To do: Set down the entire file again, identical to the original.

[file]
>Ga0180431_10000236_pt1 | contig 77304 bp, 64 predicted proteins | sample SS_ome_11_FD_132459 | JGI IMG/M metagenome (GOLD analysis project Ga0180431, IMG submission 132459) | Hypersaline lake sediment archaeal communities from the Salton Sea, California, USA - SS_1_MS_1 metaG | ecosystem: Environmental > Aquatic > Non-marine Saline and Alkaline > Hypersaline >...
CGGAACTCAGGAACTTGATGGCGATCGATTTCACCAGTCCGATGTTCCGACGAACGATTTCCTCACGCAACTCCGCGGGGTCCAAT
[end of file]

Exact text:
>Ga0180431_10000236_pt1 | contig 77304 bp, 64 predicted proteins | sample SS_ome_11_FD_132459 | JGI IMG/M metagenome (GOLD analysis project Ga0180431, IMG submission 132459) | Hypersaline lake sediment archaeal communities from the Salton Sea, California, USA - SS_1_MS_1 metaG | ecosystem: Environmental > Aquatic > Non-marine Saline and Alkaline > Hypersaline >...
CGGAACTCAGGAACTTGATGGCGATCGATTTCACCAGTCCGATGTTCCGACGAACGATTTCCTCACGCAACTCCGCGGGGTCCAAT